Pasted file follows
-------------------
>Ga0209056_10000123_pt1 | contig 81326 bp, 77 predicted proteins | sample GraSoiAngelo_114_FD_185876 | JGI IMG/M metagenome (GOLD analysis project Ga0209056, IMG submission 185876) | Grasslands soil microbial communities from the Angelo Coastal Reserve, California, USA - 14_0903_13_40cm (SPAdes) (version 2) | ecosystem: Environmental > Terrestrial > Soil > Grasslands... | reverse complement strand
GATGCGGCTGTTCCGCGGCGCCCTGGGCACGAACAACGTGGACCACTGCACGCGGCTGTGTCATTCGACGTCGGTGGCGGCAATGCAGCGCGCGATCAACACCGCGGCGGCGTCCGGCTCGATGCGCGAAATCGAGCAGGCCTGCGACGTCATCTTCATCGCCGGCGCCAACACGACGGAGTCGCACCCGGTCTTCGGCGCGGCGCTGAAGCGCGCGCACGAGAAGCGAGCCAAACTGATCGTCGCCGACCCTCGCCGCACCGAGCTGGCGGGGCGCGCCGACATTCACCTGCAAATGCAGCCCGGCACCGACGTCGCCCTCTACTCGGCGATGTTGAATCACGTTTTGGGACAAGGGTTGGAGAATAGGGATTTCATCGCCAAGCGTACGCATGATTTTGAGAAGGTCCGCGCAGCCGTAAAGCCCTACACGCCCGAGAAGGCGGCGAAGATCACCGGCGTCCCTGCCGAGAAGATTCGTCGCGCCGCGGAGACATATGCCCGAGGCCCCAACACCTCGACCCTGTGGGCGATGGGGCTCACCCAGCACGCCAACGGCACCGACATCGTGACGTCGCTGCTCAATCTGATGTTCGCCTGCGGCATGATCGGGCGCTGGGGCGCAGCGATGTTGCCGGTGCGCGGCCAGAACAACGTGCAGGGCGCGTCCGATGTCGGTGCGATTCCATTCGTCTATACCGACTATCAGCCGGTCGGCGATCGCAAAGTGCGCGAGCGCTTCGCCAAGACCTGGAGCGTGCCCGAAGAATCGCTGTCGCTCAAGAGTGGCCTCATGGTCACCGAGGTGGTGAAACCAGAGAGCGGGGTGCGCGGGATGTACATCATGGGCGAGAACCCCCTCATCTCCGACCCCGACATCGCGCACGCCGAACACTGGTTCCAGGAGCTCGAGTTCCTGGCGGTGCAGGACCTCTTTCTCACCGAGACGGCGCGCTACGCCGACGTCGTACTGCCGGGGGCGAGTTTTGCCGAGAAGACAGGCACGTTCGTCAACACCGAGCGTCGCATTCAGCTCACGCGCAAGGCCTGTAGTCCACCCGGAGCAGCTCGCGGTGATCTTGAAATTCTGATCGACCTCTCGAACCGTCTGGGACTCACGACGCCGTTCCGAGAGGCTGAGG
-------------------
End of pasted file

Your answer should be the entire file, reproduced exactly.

>Ga0209056_10000123_pt1 | contig 81326 bp, 77 predicted proteins | sample GraSoiAngelo_114_FD_185876 | JGI IMG/M metagenome (GOLD analysis project Ga0209056, IMG submission 185876) | Grasslands soil microbial communities from the Angelo Coastal Reserve, California, USA - 14_0903_13_40cm (SPAdes) (version 2) | ecosystem: Environmental > Terrestrial > Soil > Grasslands... | reverse complement strand
GATGCGGCTGTTCCGCGGCGCCCTGGGCACGAACAACGTGGACCACTGCACGCGGCTGTGTCATTCGACGTCGGTGGCGGCAATGCAGCGCGCGATCAACACCGCGGCGGCGTCCGGCTCGATGCGCGAAATCGAGCAGGCCTGCGACGTCATCTTCATCGCCGGCGCCAACACGACGGAGTCGCACCCGGTCTTCGGCGCGGCGCTGAAGCGCGCGCACGAGAAGCGAGCCAAACTGATCGTCGCCGACCCTCGCCGCACCGAGCTGGCGGGGCGCGCCGACATTCACCTGCAAATGCAGCCCGGCACCGACGTCGCCCTCTACTCGGCGATGTTGAATCACGTTTTGGGACAAGGGTTGGAGAATAGGGATTTCATCGCCAAGCGTACGCATGATTTTGAGAAGGTCCGCGCAGCCGTAAAGCCCTACACGCCCGAGAAGGCGGCGAAGATCACCGGCGTCCCTGCCGAGAAGATTCGTCGCGCCGCGGAGACATATGCCCGAGGCCCCAACACCTCGACCCTGTGGGCGATGGGGCTCACCCAGCACGCCAACGGCACCGACATCGTGACGTCGCTGCTCAATCTGATGTTCGCCTGCGGCATGATCGGGCGCTGGGGCGCAGCGATGTTGCCGGTGCGCGGCCAGAACAACGTGCAGGGCGCGTCCGATGTCGGTGCGATTCCATTCGTCTATACCGACTATCAGCCGGTCGGCGATCGCAAAGTGCGCGAGCGCTTCGCCAAGACCTGGAGCGTGCCCGAAGAATCGCTGTCGCTCAAGAGTGGCCTCATGGTCACCGAGGTGGTGAAACCAGAGAGCGGGGTGCGCGGGATGTACATCATGGGCGAGAACCCCCTCATCTCCGACCCCGACATCGCGCACGCCGAACACTGGTTCCAGGAGCTCGAGTTCCTGGCGGTGCAGGACCTCTTTCTCACCGAGACGGCGCGCTACGCCGACGTCGTACTGCCGGGGGCGAGTTTTGCCGAGAAGACAGGCACGTTCGTCAACACCGAGCGTCGCATTCAGCTCACGCGCAAGGCCTGTAGTCCACCCGGAGCAGCTCGCGGTGATCTTGAAATTCTGATCGACCTCTCGAACCGTCTGGGACTCACGACGCCGTTCCGAGAGGCTGAGG